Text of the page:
Then there’s the fact that most riders and trainers would rather be strung up naked by their toenails than go on the record with us about anything even mildly controversial. In a world as small and interconnected as U.S. horse sport, individuals generally don’t want to sabotage their livelihood by saying things that could even remotely risk burning a bridge with their clients—not to mention their owners, the judges, the selectors, the team coach, their veterinarians and farriers, and on and on and on.
And then, of course, no matter what you end up publishing, there are thousands of twitchy fingers out there holding phones with lawyers on speed dial.
These are not complaints. (OK, yes, they kind of are… but not merely for whining’s sake.) Rather, they’re the simple hurdles of reality that we must clear anew every day in the struggle to do our jobs well. And overcoming these challenges takes a lot of time (spent cultivating relationships with sources based on respect and trust, and then much more spent actually doing research, interviews and writing), energy (we have a very small staff and a 7-day-a-week news cycle) and financial backing.
So perhaps now you can see why, as a staff, we’re feeling exhilarated by this transition. After almost a year of ulcer-inducing worry about the future of the magazine—making calls, meeting with brokers and prospective buyers, keeping secrets, and all the while fretting over what our new owner might change, or who they might lay off, or whether they really understand what the Chronicle means to the sport horse industry—we’ve arrived at what we see as a best-case scenario outcome: a new steward for the Chronicle who is already opening doors to things we never thought possible.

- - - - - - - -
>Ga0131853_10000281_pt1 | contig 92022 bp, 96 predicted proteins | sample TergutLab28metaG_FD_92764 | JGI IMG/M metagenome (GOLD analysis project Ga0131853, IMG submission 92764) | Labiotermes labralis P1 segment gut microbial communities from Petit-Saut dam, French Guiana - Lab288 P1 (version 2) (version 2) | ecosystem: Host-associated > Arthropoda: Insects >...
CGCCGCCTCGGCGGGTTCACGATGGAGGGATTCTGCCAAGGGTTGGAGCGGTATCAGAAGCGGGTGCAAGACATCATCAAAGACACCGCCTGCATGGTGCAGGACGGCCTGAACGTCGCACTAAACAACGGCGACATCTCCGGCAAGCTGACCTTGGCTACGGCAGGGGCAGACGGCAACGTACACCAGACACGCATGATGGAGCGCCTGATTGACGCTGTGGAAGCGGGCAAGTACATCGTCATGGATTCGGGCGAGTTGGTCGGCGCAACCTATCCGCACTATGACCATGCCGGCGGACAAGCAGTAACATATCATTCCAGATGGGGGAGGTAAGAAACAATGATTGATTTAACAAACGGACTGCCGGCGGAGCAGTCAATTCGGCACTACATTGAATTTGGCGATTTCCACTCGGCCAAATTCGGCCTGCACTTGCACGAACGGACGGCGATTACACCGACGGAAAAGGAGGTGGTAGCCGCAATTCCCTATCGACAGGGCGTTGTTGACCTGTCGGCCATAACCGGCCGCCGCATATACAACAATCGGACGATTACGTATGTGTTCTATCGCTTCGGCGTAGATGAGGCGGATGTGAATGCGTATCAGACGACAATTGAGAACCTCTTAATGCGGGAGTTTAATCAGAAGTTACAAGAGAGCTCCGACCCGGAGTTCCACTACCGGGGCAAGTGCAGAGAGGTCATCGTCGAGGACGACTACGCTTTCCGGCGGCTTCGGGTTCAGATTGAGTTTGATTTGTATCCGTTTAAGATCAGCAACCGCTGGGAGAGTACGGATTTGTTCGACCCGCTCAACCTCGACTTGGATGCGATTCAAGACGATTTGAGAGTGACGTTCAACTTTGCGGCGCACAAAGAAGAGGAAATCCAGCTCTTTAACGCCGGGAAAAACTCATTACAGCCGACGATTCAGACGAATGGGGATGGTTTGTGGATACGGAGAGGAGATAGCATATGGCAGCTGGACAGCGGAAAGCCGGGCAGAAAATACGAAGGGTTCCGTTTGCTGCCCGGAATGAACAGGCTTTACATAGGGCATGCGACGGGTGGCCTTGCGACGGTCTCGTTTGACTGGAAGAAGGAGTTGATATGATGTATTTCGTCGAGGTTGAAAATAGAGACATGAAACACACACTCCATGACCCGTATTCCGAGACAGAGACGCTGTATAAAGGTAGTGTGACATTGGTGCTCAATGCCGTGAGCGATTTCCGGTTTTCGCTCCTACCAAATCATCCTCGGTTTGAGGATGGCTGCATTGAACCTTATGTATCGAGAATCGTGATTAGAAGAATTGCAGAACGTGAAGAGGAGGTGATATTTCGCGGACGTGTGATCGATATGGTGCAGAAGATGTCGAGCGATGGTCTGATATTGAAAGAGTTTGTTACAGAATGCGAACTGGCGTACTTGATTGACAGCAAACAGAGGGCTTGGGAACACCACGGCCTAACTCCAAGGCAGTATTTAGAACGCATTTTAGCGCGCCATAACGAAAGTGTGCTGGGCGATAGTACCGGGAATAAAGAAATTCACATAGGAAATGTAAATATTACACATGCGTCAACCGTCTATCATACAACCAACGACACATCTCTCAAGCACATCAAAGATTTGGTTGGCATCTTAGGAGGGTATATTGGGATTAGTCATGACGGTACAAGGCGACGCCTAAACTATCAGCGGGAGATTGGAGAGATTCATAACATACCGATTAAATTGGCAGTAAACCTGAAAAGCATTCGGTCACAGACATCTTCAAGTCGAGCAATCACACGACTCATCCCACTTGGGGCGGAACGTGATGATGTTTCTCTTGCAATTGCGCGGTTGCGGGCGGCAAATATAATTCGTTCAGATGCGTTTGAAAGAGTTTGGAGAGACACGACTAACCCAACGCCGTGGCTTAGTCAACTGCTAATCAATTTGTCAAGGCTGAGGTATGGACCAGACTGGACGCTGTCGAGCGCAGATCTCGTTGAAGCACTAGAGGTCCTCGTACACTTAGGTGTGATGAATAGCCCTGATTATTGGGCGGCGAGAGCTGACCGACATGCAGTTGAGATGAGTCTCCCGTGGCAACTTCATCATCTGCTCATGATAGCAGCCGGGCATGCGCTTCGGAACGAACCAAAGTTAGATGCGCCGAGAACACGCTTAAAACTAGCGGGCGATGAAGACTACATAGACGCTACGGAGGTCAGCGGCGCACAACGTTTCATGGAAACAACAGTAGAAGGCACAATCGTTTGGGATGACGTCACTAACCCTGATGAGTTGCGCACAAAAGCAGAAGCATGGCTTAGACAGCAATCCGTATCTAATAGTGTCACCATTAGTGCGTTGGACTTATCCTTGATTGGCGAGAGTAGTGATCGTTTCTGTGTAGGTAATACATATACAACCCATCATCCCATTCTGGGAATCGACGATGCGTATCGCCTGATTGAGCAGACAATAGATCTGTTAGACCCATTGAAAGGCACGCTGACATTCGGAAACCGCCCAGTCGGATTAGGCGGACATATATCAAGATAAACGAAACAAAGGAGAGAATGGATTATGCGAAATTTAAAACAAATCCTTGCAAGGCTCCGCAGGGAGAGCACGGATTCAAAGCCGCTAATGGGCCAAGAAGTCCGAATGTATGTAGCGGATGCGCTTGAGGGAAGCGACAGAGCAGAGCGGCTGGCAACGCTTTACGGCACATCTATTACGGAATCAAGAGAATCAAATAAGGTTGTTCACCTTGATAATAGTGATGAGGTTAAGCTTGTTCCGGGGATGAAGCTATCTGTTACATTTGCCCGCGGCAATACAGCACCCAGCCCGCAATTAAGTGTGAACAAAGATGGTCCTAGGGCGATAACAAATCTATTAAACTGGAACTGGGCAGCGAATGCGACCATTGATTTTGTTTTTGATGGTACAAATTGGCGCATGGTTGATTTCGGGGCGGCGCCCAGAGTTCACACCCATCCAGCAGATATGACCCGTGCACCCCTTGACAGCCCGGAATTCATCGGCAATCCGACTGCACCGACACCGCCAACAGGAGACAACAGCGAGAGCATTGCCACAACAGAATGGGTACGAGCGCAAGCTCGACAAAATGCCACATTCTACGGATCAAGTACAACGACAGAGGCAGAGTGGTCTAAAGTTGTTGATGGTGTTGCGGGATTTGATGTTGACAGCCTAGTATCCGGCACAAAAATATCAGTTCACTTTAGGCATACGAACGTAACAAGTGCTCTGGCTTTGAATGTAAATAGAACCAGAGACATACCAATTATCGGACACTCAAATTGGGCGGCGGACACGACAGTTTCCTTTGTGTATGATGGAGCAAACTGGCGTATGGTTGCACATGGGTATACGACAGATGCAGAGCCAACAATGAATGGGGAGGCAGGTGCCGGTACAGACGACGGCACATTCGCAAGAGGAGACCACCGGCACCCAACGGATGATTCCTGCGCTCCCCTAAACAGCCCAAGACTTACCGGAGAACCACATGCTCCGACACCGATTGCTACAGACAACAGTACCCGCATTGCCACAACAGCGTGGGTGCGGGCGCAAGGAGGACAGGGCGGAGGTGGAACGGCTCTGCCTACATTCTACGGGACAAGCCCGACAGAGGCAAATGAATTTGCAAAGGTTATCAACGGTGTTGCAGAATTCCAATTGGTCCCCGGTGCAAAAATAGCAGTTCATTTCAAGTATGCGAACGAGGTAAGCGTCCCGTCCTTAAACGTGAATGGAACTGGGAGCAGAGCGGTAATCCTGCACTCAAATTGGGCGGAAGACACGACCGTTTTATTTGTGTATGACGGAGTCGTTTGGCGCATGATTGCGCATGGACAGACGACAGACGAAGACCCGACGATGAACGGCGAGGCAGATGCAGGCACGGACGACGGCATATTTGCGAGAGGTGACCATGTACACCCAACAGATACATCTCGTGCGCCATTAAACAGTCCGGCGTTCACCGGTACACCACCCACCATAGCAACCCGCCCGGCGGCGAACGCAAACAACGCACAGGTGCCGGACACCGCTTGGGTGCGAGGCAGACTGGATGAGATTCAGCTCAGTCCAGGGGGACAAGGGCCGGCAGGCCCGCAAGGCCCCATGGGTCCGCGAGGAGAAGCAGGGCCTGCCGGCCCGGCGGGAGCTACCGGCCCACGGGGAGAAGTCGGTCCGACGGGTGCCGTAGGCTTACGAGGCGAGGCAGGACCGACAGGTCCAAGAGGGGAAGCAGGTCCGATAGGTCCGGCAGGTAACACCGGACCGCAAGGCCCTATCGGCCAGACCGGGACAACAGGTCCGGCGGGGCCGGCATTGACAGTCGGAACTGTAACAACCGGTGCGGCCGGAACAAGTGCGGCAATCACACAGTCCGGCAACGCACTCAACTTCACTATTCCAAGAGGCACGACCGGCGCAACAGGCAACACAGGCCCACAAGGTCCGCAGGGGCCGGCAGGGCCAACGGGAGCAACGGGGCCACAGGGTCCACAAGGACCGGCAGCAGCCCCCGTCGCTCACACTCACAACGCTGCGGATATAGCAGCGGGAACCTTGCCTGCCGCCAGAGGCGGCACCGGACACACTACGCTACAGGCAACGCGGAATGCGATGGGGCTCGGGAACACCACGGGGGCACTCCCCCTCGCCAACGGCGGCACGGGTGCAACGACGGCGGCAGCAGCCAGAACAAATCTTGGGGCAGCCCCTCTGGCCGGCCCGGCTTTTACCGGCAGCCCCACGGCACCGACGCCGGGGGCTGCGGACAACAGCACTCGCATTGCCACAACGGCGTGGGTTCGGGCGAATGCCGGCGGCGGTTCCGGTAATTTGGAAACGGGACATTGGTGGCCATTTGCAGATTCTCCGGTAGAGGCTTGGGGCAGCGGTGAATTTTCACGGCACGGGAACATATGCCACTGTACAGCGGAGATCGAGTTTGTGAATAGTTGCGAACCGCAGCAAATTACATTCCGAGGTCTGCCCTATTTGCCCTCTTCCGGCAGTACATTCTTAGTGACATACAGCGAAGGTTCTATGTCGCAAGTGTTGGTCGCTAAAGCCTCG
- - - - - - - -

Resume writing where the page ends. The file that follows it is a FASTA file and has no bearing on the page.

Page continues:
Whether or not you agree with Mark’s vision for Wellington and his impact there, it’s impossible to deny his record of success as a businessman. The bottom line for us is that the brainpower, manpower, connections and resources he and his family bring to the Chronicle will empower us to do our jobs better. And at the end of the day, I know that’s what matters most to our readers. They will, as a journalist shouts in one of my favorite episodes of my favorite show, The West Wing, “Let us, for the love of Jesus Christ, do the news!”
We know we’ll have to work even harder now to give full disclosure on any story that might be perceived as a conflict of interest, and we’ll have to be even more vigilant about impartiality. There are some legitimate reasons for doubt, and I don’t blame the skeptics out there. But we will be doing our best to walk that fine line, and we think the industry will be better for it—as some have pointed out, certainly better than if there were no Chronicle at all.
And the truth is that for every person screaming bloody murder on our Forums, there are two more who’ve already reached out to tell us how excited they are, via phone, email and yes, oddly, even fax. We’ve had advertisers already increasing their ad buys, and people who haven’t seen the Chronicle in years are checking it out again.
It’s heartening to know that so many of you are celebrating this transition with us. So thank you for your continued support and your faith in our future (or, at least, for deciding to reserve judgment for the time being!). And to the doubters, haters, conspiracy theorists and armchair quarterbacks: Given that apathy is the antithesis of love, we’re still flattered by your passion. We hope you’ll give us a chance to prove you wrong.
Thanks for reading.
—Kat Netzler, Senior Editor